The best books…are those that tell you what you already know.”

George Orwell wrote these words in 1949, the days of ink on paper. He could have been writing about today. We have never had a wider range of news and information available to us. Free from having to print on paper, pundits from anywhere can be read everywhere on the globe. As the vast range of information available spreads to all corners of the web, proponents of online journalism claim we have never had more information at our fingertips.

Filter bubbles narrow our journalistic view

Sadly, the truth is our sampling of this information is often narrow. In an op-ed article in the New York Times, columnist Nicolas Kristof refers to this as “The Daily Me”. He tells of web users tailoring their viewing to match their views, refusing to be challenged or questioned. Even search engines now tailor their results to suit our tastes. Journalist Bryan Appleyard discusses this in an article describing how web users past browsing habits are used as templates by search engines to provide them content. As Eli Pariser, the web activist behind the concept of the filter bubble puts it “The Internet is showing us what it thinks we want to see, but not necessarily what we need to see.”

Writers too can suffer from this. It is easy for writers to present a personal viewpoint, backed by carefully selected quotes or links, as fact. The web is full of opinion. Qualified and unqualified, researched or kneejerk. Mining this information can provide writers with anything from new facts to crazed conspiracy theories. Using this material can provide writers with an almost endless source of copy. But is it good for journalism?

Keeping your articles balanced

Now, there’s nothing wrong with having opinions. We become journalists in the first place because we are interested in what is happening in our world. When we sit down to type, we often use a personal view as a starting point. This doesn’t mean that we need to be propagandists. Our task is to find information, understand and report it. So, what can we do to maintain integrity and balance in our work? Here are four things to remember when we sit down at our keyboards.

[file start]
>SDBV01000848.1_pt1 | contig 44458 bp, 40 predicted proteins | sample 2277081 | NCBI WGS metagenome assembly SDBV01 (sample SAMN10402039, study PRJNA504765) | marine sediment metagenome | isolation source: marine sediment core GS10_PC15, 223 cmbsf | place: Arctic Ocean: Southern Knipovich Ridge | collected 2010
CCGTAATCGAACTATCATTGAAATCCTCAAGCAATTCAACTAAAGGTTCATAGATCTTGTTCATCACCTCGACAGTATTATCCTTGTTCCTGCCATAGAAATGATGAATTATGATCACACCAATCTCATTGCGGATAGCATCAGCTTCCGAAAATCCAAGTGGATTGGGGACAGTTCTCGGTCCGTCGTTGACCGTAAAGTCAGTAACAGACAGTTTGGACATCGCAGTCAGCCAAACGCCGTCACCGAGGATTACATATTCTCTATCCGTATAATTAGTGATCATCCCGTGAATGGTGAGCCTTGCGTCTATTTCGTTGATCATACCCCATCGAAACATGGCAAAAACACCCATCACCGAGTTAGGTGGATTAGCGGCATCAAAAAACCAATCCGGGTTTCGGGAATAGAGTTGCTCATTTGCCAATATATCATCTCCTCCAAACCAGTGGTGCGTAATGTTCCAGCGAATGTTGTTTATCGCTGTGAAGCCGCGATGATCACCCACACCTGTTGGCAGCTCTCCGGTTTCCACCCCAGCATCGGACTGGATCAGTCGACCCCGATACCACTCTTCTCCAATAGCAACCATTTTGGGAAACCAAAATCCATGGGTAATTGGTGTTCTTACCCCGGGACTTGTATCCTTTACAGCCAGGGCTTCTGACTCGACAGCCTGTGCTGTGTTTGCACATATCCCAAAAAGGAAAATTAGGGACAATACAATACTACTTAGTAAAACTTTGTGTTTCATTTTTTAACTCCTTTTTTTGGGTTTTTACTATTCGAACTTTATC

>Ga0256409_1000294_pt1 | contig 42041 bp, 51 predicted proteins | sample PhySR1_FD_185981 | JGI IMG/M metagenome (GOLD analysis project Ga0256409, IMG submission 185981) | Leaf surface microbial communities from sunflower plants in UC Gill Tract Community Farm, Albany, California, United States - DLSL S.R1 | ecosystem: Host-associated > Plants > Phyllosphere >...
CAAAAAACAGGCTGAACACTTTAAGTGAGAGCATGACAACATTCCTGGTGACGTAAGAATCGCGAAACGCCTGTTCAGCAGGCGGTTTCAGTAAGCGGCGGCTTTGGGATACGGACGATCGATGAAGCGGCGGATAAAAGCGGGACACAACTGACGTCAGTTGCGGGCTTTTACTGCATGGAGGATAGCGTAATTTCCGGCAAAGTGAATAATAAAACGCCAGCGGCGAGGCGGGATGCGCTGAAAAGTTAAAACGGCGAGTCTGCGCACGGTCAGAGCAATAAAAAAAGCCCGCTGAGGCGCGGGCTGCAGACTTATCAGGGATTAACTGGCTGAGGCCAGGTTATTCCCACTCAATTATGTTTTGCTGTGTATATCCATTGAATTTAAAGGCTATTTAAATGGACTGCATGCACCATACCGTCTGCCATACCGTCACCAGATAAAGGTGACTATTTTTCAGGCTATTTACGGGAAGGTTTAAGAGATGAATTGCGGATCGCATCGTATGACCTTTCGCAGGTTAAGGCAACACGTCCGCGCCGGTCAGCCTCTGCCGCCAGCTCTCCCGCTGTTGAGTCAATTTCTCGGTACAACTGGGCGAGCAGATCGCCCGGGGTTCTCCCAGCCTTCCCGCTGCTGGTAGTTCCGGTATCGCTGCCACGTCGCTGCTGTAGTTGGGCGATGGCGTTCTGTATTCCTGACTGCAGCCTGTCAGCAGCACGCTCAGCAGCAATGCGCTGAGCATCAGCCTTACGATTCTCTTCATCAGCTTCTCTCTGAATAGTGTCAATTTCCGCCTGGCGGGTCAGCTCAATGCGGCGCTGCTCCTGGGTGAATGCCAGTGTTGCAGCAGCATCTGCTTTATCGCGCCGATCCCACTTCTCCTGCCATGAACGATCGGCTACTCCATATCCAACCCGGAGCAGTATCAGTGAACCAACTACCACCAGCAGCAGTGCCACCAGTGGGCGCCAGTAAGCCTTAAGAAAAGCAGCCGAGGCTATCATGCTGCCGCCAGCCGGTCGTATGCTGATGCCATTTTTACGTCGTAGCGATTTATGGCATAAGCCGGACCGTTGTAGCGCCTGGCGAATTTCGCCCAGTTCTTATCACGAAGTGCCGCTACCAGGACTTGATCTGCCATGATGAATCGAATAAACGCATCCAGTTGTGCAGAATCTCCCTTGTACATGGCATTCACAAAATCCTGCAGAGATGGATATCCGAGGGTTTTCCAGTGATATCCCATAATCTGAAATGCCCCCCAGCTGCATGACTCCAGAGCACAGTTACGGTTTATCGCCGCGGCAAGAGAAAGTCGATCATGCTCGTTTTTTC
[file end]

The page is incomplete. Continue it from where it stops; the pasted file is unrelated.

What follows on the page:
Four ways to remain neutral in your writing

  1. Balance. Always consider all sides of an issue. Even if you have an opinion that you are trying to sell to your readers, don’t neglect those with opposing views; always be prepared to acknowledge any valid points they may have.Journalism courses at The Writers College
  2. Honesty. If, in the course of your research, something you have always taken as fact is disproven, be big enough to take this on board.
  3. Scope. We are told writing for the web is different to writing for print. Shorten, chunk, repeat is the mantra. Don’t use this as an excuse to scrimp on research. Make sure you know the subject before you write- and don’t omit key points to save space.
  4. Research. The flip side of a wider audience for web-based news is the ability of this widespread audience to critique your work. Instantly. Ensure you have your facts straight, and can back up what you are writing.

The internet can be many things at one time. Not just a vast storehouse of knowledge, but also a repository of bile and ignorance. It is our duty as journalists to put aside our personal views, to sift through the trash in order to present fair, accurate and honest work. If our readers are not willing to be challenged, we must be on their behalf.

About the Author

John Speak, student at NZ Writers' CollegeJohn Speak is a Wellington based chef and writer, with a love of food, travel and words. Something of a latter-day Luddite, John likes to consider how new technologies affect our lives, often writing from a somewhat skeptical viewpoint. Nothing makes him happier than a glass of fine wine; a good meal and complaining how much better things were in the good old days.